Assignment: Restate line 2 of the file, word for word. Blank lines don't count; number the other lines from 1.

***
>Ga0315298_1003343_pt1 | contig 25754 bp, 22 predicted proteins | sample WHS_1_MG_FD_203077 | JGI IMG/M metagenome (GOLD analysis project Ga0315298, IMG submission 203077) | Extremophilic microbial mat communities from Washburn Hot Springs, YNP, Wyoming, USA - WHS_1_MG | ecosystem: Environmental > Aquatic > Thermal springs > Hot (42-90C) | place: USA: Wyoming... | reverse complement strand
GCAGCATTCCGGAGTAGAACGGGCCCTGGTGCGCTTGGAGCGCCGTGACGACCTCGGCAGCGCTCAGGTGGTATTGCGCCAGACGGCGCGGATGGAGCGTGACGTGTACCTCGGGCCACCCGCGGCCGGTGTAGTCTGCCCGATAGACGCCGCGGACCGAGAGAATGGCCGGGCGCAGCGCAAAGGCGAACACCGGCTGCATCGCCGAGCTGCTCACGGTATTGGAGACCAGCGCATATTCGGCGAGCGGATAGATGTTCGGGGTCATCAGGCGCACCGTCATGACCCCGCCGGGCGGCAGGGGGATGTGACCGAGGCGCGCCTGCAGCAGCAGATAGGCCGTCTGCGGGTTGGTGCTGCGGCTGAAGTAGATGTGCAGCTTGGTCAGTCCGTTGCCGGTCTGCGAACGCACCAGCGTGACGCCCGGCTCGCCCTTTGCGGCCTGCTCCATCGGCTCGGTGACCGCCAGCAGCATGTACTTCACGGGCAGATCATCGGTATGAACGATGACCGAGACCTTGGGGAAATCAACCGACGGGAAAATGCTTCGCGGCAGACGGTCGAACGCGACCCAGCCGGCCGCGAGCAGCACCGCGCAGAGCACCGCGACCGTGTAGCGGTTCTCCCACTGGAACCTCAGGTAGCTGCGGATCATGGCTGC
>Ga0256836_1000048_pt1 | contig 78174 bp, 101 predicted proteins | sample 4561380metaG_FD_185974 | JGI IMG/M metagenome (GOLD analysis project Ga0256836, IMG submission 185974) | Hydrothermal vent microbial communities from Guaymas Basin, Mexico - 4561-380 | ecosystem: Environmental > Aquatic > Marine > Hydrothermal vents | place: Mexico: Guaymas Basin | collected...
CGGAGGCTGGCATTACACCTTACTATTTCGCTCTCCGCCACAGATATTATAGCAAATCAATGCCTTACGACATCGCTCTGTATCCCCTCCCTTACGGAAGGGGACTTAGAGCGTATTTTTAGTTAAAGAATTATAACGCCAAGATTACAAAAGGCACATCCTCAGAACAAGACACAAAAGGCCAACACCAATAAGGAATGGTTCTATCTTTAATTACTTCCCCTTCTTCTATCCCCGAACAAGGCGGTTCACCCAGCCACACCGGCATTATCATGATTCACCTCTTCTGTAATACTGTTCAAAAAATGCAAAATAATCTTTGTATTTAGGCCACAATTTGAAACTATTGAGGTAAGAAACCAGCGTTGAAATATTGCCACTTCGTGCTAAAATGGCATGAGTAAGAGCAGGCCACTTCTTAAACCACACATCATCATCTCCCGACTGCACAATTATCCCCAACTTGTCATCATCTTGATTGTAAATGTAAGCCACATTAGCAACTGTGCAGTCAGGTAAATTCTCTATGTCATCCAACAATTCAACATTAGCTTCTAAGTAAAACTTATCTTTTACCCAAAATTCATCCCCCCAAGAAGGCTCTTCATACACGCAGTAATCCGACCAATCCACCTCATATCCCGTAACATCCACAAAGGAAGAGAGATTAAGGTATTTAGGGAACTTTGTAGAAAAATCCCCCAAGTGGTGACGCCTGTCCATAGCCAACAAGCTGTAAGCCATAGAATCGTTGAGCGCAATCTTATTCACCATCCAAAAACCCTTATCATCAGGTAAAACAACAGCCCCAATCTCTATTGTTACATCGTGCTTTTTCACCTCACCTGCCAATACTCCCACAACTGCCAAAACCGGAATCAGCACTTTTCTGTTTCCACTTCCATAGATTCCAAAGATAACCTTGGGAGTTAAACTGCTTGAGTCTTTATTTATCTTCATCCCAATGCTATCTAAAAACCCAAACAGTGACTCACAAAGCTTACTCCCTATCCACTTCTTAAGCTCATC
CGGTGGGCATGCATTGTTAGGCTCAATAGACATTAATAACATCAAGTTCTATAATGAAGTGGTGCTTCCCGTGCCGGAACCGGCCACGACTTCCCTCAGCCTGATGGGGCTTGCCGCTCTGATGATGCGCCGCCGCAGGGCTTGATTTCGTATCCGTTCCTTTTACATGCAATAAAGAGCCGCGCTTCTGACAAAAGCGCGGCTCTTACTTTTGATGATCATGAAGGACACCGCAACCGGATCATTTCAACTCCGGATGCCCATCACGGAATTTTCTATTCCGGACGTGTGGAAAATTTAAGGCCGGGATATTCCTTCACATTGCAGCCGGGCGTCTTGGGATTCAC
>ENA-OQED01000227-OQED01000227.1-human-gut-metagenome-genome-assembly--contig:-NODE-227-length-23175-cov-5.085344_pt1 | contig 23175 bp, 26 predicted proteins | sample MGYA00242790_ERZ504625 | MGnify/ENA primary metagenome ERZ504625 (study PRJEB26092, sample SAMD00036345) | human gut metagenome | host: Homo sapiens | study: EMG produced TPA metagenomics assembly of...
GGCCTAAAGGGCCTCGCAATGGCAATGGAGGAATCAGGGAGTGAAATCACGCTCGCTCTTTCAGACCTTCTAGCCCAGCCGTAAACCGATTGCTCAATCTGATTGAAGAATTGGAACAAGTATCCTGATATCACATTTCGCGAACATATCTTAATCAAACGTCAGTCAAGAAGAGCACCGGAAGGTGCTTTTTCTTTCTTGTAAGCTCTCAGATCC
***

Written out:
GCAGCATTCCGGAGTAGAACGGGCCCTGGTGCGCTTGGAGCGCCGTGACGACCTCGGCAGCGCTCAGGTGGTATTGCGCCAGACGGCGCGGATGGAGCGTGACGTGTACCTCGGGCCACCCGCGGCCGGTGTAGTCTGCCCGATAGACGCCGCGGACCGAGAGAATGGCCGGGCGCAGCGCAAAGGCGAACACCGGCTGCATCGCCGAGCTGCTCACGGTATTGGAGACCAGCGCATATTCGGCGAGCGGATAGATGTTCGGGGTCATCAGGCGCACCGTCATGACCCCGCCGGGCGGCAGGGGGATGTGACCGAGGCGCGCCTGCAGCAGCAGATAGGCCGTCTGCGGGTTGGTGCTGCGGCTGAAGTAGATGTGCAGCTTGGTCAGTCCGTTGCCGGTCTGCGAACGCACCAGCGTGACGCCCGGCTCGCCCTTTGCGGCCTGCTCCATCGGCTCGGTGACCGCCAGCAGCATGTACTTCACGGGCAGATCATCGGTATGAACGATGACCGAGACCTTGGGGAAATCAACCGACGGGAAAATGCTTCGCGGCAGACGGTCGAACGCGACCCAGCCGGCCGCGAGCAGCACCGCGCAGAGCACCGCGACCGTGTAGCGGTTCTCCCACTGGAACCTCAGGTAGCTGCGGATCATGGCTGC